Monday, October 23

Spiritual Routine or Spiritual Rut?

Let us not give up meeting together, as some are in the habit of doing, but let us encourage one another--and all the more as you see the Day approaching.--Hebrews 10:25 (NIV)

I attended the same church with my family for 22 years. So many details about that church--the format of the worship service, the hymns selected, where certain families sat each week--became so familiar that even now I can see it all in my mind's eye. When my husband and I married, thereby becoming a family unto ourselves, we became members of a different church family. The transition was difficult for many reasons. For me the hardest part of coming together for corporate worship with a different body of believers was just that--it was different. My attitudes and expectations about church had been previously defined by 22 years spent in a single church-shaped box.

The thought of "church shopping" scared me. Admittedly, there were mornings when I preferred to hide under the covers instead of sit through an unfamiliar church service with hundreds of strangers, mumbling through praise choruses that I had never heard before. I knew I had to attend church; I was honor-bound to respect my husband by attending church with him, but something inside kept me from fully opening my heart to the experience. Before long I found myself in a spiritual rut. Going to church had ceased to be an edifying part of our spiritual routine as a married couple. For several months I set my jaw and went to church out of obligation and routine.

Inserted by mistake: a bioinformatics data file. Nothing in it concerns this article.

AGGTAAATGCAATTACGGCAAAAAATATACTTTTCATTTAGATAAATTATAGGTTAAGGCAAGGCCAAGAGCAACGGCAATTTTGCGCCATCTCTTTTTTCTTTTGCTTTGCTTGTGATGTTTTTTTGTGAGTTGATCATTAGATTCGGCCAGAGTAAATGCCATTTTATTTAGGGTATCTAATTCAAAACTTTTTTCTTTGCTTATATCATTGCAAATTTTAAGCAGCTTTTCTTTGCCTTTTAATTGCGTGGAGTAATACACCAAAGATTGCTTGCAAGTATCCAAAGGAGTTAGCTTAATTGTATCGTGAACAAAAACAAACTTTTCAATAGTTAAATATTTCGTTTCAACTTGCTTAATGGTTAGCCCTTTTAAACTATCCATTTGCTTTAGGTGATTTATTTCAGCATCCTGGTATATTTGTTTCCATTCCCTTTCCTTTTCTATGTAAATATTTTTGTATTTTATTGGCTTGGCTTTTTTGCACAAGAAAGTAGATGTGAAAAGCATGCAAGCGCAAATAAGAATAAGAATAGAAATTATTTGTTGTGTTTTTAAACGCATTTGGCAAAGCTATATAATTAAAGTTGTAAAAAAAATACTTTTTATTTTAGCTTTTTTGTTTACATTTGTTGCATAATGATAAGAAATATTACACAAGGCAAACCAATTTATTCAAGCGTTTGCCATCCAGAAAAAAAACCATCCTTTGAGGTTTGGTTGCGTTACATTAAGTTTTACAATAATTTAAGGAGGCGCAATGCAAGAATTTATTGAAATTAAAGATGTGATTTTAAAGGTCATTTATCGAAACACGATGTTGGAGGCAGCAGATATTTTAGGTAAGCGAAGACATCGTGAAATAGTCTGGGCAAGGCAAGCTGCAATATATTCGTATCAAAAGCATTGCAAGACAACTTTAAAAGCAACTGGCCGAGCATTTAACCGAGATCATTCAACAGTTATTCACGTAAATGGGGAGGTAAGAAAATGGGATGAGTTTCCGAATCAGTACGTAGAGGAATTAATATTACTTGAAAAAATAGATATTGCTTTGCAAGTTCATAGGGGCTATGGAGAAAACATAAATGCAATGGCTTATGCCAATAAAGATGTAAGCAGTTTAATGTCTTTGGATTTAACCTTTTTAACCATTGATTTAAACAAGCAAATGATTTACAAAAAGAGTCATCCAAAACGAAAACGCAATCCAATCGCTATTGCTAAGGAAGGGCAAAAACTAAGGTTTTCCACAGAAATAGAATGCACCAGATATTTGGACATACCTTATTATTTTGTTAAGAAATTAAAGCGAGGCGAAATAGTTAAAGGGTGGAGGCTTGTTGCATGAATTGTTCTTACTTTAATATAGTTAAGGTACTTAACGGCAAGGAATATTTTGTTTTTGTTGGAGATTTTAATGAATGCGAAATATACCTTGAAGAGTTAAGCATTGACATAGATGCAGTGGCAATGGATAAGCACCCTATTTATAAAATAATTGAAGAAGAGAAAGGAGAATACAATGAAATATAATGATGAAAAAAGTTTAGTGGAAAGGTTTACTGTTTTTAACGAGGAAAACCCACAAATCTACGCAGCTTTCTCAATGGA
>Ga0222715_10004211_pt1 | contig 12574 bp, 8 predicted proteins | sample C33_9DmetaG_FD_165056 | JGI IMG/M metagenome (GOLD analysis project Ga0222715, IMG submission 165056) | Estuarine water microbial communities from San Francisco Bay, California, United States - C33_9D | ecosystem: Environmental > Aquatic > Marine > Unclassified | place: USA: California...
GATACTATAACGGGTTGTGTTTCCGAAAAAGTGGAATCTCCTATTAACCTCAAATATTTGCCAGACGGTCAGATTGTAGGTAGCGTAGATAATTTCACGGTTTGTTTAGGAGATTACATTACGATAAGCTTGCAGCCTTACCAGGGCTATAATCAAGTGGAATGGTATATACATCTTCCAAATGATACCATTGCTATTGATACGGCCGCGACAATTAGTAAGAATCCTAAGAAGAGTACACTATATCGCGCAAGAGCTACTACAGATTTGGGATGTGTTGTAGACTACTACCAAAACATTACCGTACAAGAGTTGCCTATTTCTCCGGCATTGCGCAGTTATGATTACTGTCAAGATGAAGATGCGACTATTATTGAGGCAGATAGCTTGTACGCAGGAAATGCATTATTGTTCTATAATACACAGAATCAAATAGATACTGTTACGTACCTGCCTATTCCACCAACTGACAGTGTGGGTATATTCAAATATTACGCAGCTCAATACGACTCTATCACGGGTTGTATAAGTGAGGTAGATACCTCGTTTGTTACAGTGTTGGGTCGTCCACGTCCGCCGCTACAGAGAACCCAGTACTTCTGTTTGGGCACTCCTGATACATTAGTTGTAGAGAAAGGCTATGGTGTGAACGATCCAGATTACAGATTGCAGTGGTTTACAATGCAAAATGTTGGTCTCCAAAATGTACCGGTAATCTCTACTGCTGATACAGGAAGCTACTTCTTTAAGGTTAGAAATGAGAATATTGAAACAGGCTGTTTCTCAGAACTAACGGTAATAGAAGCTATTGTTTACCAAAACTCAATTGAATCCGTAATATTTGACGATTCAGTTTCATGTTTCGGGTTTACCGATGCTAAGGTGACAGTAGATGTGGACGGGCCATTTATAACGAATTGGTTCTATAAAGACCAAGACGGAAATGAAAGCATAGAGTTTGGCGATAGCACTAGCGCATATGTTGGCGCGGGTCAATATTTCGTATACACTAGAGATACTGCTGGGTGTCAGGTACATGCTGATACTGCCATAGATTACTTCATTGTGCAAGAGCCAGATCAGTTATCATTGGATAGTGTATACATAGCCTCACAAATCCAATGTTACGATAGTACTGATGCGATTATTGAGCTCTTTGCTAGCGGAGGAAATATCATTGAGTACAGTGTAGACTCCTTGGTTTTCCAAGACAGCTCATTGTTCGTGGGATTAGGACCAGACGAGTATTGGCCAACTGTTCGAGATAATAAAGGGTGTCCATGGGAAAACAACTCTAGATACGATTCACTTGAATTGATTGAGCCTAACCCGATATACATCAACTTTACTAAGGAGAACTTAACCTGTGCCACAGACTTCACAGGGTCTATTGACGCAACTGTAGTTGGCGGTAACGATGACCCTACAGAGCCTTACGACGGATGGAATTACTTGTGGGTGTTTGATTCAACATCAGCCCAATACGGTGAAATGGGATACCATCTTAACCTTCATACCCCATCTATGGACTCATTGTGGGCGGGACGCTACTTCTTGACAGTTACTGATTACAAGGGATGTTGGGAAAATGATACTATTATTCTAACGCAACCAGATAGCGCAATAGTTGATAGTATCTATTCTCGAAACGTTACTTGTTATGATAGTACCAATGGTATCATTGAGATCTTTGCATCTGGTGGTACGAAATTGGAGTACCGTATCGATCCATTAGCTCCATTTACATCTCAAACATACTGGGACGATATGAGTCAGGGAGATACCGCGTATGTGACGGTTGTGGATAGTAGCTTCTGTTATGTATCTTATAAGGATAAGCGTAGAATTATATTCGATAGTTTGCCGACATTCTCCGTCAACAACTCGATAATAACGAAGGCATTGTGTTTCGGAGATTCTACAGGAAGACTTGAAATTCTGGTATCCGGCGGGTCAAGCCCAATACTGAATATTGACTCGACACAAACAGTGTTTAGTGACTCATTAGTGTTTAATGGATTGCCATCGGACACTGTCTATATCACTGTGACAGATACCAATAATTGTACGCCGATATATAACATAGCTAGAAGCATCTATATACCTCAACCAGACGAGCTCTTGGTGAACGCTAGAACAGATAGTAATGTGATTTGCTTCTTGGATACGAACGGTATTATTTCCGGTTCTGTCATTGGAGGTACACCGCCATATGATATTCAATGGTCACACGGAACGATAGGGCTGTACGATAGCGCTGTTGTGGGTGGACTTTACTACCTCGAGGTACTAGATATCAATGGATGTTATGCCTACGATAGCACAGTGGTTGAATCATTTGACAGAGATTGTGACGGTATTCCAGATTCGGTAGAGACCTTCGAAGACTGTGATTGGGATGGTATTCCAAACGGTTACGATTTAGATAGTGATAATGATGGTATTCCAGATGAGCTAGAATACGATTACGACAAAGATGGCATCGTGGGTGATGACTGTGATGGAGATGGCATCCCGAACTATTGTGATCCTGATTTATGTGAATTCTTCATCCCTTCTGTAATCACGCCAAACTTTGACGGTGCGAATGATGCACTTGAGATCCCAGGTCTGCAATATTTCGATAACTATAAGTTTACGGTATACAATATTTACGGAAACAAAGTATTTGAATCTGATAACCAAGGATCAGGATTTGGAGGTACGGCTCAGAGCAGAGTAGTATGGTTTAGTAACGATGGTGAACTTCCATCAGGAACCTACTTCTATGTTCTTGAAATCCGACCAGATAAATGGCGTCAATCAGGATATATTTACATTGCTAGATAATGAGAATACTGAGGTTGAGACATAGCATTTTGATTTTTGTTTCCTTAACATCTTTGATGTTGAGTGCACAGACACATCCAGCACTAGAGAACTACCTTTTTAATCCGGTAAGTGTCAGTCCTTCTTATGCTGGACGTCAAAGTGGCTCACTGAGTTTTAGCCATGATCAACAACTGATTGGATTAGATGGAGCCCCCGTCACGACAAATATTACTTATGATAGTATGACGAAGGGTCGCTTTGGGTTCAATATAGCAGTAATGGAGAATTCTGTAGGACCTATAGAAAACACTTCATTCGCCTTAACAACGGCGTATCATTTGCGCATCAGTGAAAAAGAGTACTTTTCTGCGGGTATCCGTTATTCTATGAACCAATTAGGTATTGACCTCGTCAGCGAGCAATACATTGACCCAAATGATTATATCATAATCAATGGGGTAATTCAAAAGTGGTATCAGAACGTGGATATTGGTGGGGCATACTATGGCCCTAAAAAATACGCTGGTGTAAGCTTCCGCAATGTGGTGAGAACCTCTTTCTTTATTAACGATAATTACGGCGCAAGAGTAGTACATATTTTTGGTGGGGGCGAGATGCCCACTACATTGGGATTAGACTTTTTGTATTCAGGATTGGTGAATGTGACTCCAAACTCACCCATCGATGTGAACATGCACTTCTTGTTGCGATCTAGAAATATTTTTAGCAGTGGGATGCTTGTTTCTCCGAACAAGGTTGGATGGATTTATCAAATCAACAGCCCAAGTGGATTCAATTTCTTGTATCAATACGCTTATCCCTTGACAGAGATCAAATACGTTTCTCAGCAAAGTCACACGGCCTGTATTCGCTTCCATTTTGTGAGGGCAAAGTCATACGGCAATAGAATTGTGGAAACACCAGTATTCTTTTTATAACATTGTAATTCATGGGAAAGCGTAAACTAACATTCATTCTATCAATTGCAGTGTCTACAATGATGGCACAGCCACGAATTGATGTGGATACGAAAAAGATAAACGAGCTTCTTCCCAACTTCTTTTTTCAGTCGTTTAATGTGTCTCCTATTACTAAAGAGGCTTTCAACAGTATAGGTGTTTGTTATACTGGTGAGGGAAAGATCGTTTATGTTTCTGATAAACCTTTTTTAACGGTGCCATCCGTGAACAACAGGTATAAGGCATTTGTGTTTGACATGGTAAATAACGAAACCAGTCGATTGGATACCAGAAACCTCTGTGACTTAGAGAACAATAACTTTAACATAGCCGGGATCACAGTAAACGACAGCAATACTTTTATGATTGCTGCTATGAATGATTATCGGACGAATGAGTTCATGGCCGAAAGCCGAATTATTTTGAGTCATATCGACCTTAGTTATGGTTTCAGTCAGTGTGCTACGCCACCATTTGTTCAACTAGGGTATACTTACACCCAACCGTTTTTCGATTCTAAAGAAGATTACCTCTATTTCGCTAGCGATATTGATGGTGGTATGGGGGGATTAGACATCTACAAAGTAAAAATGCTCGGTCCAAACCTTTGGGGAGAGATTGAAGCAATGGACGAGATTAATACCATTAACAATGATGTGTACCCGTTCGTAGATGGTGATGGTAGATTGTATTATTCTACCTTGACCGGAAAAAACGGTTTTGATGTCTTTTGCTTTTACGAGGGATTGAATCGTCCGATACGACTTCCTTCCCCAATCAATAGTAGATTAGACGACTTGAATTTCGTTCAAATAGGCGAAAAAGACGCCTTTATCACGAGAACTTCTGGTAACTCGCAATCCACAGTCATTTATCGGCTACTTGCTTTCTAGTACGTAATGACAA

Routine isn't necessarily a bad thing. After all, our God is a God of order and not chaos, and a well established routine can bring about order and peace. This is especially true for the two of us. Brad and I thrive on routine. We like to have our schedules coordinated and carried out in a timely manner. Just because we're routine doesn't mean we're rigid or boring or that we're in a rut. When we have a routine we feel much more settled and have the time to appreciate each other in ways we hadn't seen before.

I think the same can be said of using routine to develop our relationships with God. Even if we go to church out of habit, we are still giving ourselves an opportunity to spend time with God. When we're not in the habit of going to church it can be very difficult to be receptive to what God may be trying to communicate to us. Brad and I once again find ourselves trying to discover where it is that God would like us to worship with His people. I can already tell that this time I'm in a much more flexible frame of mind, and will not be so distracted by the unfamiliarities of what our new routine will initially entail. God has already taught me new and exciting things in the few weeks at the different church and I look forward to what He ministry opportunities there may be for us there.

God commands us to go to church so that we can spend time learning about him and learning about how he is working in the lives of other Christians. This is such a vital part of the Christian experience that we can't downplay its importance. Being unwilling to go to church because we are afraid of feeling like we're in a rut is no good reason to make a habit of staying home. We must not give up meeting together with others, even if it means the routine has to change a little bit or if something unfamiliar is put in our paths.



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